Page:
Friday, June 29, 2007

May 2007 - Erice, Sicily - Medieval Mountaintop Town of Ancient Origins

After Segesta, we continued west towards the coast to visit the little town of Erice, perched atop Monte San Giuliano on the northwest coast of Sicily. Erice, whose name is derived from the goddess of fertility, Venus Erycina, has very ancient origins and its architecture dates back to the Phoenician period, before the Greeks arrived on the island during the 8th century BC and well before the Romans conquered it in the 3rd century BC.

You can see Erice on top of the mountain in this picture above, which I took while driving, as we approached the town from below.

And here's a picture of Erice's view of the coast below.

While most of its ancient structures and ruins serve as the foundations for later structures, the town's medieval buildings, constructed under Norman and Spanish rule during the middle ages and early Renaissance, are well-preserved.
The ancient Phoenician city was completely surrounded by the Cyclopean wall. Two thousand years later, during the middle ages, the Normans rebuilt and extended that wall and added a series of gates to access the city. The remaining portion of the wall and city gates extend for over almost 2300 feet on the northern side of town. You can still see the wall's lower megalithic stone blocks placed by the Phoenicians and the upper smaller stones placed by the Normans.

The streets of Erice are beautifully paved in various geometric paterns.
The town is lined with medieval stone houses with elaborately decorated doorways.

There are many small squares enclosed by elegant Renaissance buildings . . .

. . . and others fronted by medieval churches.

Here we are in front of that same church (San Giuliano) during the day.

And here's Casandra in front of the main church in town, Chiesa Matrice, built in 1314.
Despite its austere exterior with pointed-arched portico, rose window, medieval crenellations along the roofline, . . .
. . . and unattached bell/lookout tower with double-lancel windows and crenellated battlements, . . .
the interior, which was drastically remodeled in 1865, is delicate and detailed.
The intricately carved white ceiling appeared lace-like.
And the pointed arches and vaults and double-lancet windows that projected light across the nave, and the rose-marble columns created an elegant, ethereal atmosphere.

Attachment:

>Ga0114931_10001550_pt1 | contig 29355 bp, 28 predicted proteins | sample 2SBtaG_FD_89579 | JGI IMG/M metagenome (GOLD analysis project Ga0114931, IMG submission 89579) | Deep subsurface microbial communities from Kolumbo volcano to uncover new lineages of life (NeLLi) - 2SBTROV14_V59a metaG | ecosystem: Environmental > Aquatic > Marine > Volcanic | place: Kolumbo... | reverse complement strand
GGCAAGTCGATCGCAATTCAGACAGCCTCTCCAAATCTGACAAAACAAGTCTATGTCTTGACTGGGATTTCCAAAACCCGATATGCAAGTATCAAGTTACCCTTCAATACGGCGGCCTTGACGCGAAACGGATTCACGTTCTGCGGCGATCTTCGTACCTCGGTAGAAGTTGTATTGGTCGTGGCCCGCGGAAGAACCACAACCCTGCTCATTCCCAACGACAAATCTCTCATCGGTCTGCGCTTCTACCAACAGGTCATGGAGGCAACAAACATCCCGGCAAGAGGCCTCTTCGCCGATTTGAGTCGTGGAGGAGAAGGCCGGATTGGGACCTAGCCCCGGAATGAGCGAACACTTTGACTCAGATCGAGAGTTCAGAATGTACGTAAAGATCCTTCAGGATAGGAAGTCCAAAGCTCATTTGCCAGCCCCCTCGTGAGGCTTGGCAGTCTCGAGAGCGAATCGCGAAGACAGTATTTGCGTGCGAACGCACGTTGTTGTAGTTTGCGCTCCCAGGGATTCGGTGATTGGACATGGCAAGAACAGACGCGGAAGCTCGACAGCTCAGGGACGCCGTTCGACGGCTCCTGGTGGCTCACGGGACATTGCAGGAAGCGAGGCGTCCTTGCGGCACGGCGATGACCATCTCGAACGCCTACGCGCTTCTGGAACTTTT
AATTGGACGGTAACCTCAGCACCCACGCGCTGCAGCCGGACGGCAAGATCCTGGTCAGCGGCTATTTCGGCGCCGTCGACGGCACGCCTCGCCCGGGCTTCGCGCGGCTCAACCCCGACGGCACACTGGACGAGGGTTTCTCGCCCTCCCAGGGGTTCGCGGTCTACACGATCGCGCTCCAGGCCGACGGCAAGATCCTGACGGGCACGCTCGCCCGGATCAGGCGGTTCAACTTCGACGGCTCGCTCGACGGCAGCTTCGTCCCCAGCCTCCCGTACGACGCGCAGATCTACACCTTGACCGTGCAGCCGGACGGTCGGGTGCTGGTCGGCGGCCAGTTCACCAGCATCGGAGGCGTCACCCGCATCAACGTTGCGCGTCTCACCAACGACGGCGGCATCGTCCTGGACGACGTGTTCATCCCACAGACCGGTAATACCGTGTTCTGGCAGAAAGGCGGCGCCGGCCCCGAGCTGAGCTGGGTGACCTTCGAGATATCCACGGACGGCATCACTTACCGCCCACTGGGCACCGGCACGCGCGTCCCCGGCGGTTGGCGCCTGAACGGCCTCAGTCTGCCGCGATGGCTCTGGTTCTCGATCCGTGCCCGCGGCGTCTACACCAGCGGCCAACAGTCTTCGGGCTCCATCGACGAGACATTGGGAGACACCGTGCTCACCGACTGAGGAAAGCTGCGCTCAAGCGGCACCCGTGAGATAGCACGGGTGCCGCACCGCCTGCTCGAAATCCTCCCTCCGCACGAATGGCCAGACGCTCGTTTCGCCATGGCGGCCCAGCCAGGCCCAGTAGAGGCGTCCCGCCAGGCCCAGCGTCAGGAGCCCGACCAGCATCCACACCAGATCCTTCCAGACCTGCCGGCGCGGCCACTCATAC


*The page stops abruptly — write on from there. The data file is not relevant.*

Hoping to get a bird's eye view of the town, we decided to climb the bell/lookout tower. Here you can see most of the towns rooftops, including that of the church, revealing its latin-cross design.
And here we are standing under the tower's main bell with the city behind us.
In the distance, between and on either side of those medieval battlements, is the Mediterranean. The views from up here were simply stunning!
After soaking up the views for a while, we headed down the winding staircase, . . .

. . . took one last look at the church's facade, . . .
. . . and went for a bite to eat.
The next day, seeing from our balcony what a beautiful day it was, . . .
. . . we decided to take a cable car down to the city of Trapani to get a closer look at the Mediterranean and the the main city on the west coast of Sicily.
On our way down, we spotted what appeared to be 3 wild horses.
When we went back up to Erice, and walked ovwe to our hotel, we were greeted by those same horses, which turned out to not be wild at all.
In fact, they were quite friendly, . . .

. . . and while those two on the left were entertaining each other, the one on the right wanted to make friends.
So, he followed us to our car, Casandra scrambled for the crackers, . . .
and I fed him.
Half a box of crackers and one happy horse later, . . .
We said our farewells and I walk him back over to his friends.
But he wasn't quite ready to say goodbye.
Nevertheless, as it was time for us to continue our journey around Sicily, we carefully backed up the car, . . .
Snapped one last shot at our new friend, . . .
and drove through this great tree-covered street and out of town.

As we started down the mountain, we cought one last glimpse of Erice's spectacular view of the coast below.

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